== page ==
A Look at Major Labor Legislation over the Last Decade
The last decade has seen a number of significant pieces of labor legislation passed at both the federal and state levels. These laws have addressed a wide range of issues, including pay equity, workplace safety, and union rights.
One of the most important pieces of labor legislation passed in the last decade is the Lilly Ledbetter Fair Pay Act of 2009. This law overturned a Supreme Court decision that made it difficult for employees to sue for pay discrimination. The law allows employees to file pay discrimination lawsuits within 180 days of their most recent paycheck, even if the discriminatory pay practices began earlier.
Another important piece of labor legislation passed in the last decade is the Affordable Care Act of 2010. This law requires most employers to provide health insurance to their employees. The law also prohibits insurance companies from denying coverage to people with pre-existing conditions. The Affordable Care Act has expanded health insurance coverage to millions of Americans, including many workers and their families.
In addition to the Lilly Ledbetter Fair Pay Act and the Affordable Care Act, other significant pieces of labor legislation passed in the last decade include:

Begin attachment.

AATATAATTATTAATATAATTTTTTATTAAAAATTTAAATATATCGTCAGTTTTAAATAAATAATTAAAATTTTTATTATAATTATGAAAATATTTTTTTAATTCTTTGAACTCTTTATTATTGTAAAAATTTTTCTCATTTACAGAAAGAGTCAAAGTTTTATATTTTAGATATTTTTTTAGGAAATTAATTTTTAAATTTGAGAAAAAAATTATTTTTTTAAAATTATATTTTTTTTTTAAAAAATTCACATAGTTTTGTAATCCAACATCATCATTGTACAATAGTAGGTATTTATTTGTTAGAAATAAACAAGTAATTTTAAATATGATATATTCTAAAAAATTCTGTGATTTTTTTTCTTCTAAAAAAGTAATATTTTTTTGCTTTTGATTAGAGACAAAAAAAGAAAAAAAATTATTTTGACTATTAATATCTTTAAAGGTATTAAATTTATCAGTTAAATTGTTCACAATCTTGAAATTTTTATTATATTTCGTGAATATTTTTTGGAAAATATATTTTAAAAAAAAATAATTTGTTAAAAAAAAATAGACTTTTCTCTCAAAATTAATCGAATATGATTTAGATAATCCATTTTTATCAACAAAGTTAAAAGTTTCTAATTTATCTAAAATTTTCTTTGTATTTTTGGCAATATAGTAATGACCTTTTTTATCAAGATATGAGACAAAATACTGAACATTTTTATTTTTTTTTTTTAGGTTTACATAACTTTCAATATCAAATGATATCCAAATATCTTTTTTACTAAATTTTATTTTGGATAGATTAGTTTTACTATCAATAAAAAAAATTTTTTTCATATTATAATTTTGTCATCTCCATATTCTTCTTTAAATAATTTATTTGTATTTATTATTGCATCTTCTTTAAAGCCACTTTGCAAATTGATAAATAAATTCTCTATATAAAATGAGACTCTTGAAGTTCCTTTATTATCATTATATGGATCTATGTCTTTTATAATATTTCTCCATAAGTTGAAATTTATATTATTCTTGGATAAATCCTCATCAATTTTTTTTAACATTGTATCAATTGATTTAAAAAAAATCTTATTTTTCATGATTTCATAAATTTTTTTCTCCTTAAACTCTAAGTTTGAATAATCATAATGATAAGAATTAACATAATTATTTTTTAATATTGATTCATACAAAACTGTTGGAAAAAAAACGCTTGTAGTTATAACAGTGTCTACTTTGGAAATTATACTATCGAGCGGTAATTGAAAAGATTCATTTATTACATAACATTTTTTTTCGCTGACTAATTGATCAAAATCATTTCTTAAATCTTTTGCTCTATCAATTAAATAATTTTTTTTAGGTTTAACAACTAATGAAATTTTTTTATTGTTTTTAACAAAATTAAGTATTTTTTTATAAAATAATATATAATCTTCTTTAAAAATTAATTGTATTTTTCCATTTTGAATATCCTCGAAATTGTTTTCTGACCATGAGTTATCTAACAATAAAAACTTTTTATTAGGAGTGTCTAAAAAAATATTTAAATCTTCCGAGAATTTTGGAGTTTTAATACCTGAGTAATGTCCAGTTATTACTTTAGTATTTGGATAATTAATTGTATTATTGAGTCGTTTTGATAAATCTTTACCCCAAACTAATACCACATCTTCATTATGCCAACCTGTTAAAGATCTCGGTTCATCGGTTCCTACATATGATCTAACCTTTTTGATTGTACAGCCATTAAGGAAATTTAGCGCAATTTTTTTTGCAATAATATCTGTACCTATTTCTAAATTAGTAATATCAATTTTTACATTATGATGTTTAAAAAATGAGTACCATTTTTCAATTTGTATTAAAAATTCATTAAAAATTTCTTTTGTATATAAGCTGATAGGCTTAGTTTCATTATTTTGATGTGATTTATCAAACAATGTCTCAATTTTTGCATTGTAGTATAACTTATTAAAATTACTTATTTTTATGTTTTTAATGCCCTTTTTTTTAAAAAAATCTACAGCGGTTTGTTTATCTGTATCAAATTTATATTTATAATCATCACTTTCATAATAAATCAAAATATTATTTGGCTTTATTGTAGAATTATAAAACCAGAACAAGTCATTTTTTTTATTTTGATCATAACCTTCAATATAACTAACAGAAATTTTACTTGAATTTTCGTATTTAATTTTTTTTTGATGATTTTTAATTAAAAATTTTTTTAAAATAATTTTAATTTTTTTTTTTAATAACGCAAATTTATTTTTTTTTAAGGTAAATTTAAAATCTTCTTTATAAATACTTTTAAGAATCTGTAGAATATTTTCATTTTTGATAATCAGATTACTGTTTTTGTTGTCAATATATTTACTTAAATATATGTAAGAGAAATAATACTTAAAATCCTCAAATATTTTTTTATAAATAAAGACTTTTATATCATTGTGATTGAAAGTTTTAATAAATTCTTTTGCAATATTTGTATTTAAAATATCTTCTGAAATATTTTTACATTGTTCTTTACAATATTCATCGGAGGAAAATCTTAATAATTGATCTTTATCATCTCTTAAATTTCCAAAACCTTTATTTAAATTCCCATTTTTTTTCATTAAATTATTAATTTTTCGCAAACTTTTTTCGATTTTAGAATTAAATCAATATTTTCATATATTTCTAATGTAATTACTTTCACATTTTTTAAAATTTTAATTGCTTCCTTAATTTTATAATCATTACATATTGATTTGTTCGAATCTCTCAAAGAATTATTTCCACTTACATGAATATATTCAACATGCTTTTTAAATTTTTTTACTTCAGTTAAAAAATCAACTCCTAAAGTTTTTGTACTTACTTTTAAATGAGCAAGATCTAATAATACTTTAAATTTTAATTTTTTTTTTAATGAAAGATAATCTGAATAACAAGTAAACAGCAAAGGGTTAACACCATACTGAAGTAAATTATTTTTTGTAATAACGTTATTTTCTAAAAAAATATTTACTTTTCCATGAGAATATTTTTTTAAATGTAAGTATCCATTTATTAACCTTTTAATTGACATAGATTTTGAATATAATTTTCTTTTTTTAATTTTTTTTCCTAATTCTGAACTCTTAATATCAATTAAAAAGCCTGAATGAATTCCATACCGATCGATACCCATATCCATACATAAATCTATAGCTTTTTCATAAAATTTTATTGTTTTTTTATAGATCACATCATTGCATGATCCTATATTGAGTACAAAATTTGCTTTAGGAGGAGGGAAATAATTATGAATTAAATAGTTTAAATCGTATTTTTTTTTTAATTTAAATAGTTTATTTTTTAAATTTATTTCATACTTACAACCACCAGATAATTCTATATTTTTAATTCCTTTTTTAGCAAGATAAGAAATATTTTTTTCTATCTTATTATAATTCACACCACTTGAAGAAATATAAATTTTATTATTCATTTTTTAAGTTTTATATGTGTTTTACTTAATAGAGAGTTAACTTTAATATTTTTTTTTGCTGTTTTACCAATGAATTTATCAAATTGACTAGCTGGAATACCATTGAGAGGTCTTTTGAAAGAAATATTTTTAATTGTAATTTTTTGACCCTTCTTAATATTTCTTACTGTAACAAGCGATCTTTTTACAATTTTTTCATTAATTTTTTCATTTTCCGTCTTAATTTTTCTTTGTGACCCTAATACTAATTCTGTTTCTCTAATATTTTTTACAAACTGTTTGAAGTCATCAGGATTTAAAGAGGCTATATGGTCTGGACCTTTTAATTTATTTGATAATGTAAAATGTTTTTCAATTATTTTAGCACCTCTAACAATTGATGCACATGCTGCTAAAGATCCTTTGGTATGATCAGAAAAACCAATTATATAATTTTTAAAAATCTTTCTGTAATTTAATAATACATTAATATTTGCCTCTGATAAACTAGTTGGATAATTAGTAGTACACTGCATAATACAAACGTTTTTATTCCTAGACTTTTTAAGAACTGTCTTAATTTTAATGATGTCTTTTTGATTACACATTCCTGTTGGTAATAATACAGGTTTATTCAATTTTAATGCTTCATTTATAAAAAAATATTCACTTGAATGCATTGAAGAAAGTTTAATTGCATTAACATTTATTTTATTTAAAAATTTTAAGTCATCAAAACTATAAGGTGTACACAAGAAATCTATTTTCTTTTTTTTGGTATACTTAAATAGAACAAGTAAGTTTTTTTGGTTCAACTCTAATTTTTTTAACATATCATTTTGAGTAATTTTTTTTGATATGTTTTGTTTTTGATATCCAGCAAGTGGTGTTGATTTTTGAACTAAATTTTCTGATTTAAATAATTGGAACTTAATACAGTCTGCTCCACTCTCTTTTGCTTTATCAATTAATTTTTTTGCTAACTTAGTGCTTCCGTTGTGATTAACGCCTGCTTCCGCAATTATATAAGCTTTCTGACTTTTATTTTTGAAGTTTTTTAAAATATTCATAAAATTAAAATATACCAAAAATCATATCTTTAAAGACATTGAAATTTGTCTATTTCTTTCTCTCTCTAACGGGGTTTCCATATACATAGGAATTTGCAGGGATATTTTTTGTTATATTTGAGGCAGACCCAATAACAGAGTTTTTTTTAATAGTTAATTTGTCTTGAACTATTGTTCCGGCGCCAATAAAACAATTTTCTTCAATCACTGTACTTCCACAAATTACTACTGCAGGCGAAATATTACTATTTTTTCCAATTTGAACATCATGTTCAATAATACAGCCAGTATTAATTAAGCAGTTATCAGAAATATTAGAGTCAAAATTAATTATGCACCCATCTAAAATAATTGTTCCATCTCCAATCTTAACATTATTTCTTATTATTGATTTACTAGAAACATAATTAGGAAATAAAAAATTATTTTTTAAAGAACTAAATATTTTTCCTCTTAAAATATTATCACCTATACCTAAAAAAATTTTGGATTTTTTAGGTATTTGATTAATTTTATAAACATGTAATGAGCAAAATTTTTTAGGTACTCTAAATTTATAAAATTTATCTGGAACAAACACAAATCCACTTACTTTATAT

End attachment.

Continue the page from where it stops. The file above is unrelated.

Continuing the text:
- The Dodd-Frank Wall Street Reform and Consumer Protection Act of 2010: This law created the Financial Stability Oversight Council, which is responsible for identifying and responding to systemic risks in the financial system. The law also created the Consumer Financial Protection Bureau, which is responsible for protecting consumers from unfair and deceptive practices by financial institutions.
- The Family and Medical Leave Act of 1993: This law guarantees most employees up to 12 weeks of unpaid leave per year for certain family and medical reasons, such as the birth or adoption of a child, or to care for a sick family member.
- The Americans with Disabilities Act of 1990: This law prohibits discrimination against people with disabilities in all areas of public life, including employment.
- The Occupational Safety and Health Act of 1970: This law sets standards for workplace safety and health. The law is enforced by the Occupational Safety and Health Administration (OSHA).
- The Fair Labor Standards Act of 1938: This law sets the minimum wage, overtime pay requirements, and child labor standards.
- The National Labor Relations Act of 1935: This law guarantees workers the right to organize unions and bargain collectively with their employers.
- The Social Security Act of 1935: This law provides retirement benefits, disability benefits, and survivor benefits to workers and their families.